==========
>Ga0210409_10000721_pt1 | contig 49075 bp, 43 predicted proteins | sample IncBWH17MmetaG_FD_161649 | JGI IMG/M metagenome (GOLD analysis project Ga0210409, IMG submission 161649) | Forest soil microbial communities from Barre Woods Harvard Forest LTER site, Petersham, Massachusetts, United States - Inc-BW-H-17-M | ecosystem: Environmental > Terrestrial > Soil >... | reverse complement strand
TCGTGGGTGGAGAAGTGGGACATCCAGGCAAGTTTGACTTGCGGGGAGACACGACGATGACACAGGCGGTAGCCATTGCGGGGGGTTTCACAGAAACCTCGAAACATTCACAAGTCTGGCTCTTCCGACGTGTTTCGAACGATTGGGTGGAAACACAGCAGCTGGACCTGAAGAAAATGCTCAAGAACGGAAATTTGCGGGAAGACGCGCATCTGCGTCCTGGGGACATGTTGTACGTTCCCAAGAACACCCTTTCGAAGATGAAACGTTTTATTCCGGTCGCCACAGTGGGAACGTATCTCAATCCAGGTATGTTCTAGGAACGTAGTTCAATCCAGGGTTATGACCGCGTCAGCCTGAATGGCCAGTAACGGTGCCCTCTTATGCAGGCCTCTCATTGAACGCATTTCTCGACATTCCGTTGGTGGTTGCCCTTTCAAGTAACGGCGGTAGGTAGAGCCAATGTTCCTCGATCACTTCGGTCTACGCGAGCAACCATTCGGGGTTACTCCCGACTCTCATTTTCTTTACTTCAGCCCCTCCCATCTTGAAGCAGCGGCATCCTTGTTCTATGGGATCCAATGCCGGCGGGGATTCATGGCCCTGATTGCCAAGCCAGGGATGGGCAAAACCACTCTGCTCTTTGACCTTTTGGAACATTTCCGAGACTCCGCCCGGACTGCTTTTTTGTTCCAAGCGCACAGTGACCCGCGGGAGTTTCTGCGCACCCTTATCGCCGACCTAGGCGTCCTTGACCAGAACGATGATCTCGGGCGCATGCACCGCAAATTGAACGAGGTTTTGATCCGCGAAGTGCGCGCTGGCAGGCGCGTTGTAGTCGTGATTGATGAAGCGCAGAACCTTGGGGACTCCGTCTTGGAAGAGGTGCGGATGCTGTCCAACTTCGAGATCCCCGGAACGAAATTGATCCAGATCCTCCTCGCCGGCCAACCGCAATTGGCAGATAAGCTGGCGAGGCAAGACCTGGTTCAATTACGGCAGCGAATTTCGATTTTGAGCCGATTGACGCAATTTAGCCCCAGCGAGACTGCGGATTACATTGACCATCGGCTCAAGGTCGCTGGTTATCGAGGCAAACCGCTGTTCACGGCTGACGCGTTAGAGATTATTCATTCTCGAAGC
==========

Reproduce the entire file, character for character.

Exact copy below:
>Ga0210409_10000721_pt1 | contig 49075 bp, 43 predicted proteins | sample IncBWH17MmetaG_FD_161649 | JGI IMG/M metagenome (GOLD analysis project Ga0210409, IMG submission 161649) | Forest soil microbial communities from Barre Woods Harvard Forest LTER site, Petersham, Massachusetts, United States - Inc-BW-H-17-M | ecosystem: Environmental > Terrestrial > Soil >... | reverse complement strand
TCGTGGGTGGAGAAGTGGGACATCCAGGCAAGTTTGACTTGCGGGGAGACACGACGATGACACAGGCGGTAGCCATTGCGGGGGGTTTCACAGAAACCTCGAAACATTCACAAGTCTGGCTCTTCCGACGTGTTTCGAACGATTGGGTGGAAACACAGCAGCTGGACCTGAAGAAAATGCTCAAGAACGGAAATTTGCGGGAAGACGCGCATCTGCGTCCTGGGGACATGTTGTACGTTCCCAAGAACACCCTTTCGAAGATGAAACGTTTTATTCCGGTCGCCACAGTGGGAACGTATCTCAATCCAGGTATGTTCTAGGAACGTAGTTCAATCCAGGGTTATGACCGCGTCAGCCTGAATGGCCAGTAACGGTGCCCTCTTATGCAGGCCTCTCATTGAACGCATTTCTCGACATTCCGTTGGTGGTTGCCCTTTCAAGTAACGGCGGTAGGTAGAGCCAATGTTCCTCGATCACTTCGGTCTACGCGAGCAACCATTCGGGGTTACTCCCGACTCTCATTTTCTTTACTTCAGCCCCTCCCATCTTGAAGCAGCGGCATCCTTGTTCTATGGGATCCAATGCCGGCGGGGATTCATGGCCCTGATTGCCAAGCCAGGGATGGGCAAAACCACTCTGCTCTTTGACCTTTTGGAACATTTCCGAGACTCCGCCCGGACTGCTTTTTTGTTCCAAGCGCACAGTGACCCGCGGGAGTTTCTGCGCACCCTTATCGCCGACCTAGGCGTCCTTGACCAGAACGATGATCTCGGGCGCATGCACCGCAAATTGAACGAGGTTTTGATCCGCGAAGTGCGCGCTGGCAGGCGCGTTGTAGTCGTGATTGATGAAGCGCAGAACCTTGGGGACTCCGTCTTGGAAGAGGTGCGGATGCTGTCCAACTTCGAGATCCCCGGAACGAAATTGATCCAGATCCTCCTCGCCGGCCAACCGCAATTGGCAGATAAGCTGGCGAGGCAAGACCTGGTTCAATTACGGCAGCGAATTTCGATTTTGAGCCGATTGACGCAATTTAGCCCCAGCGAGACTGCGGATTACATTGACCATCGGCTCAAGGTCGCTGGTTATCGAGGCAAACCGCTGTTCACGGCTGACGCGTTAGAGATTATTCATTCTCGAAGC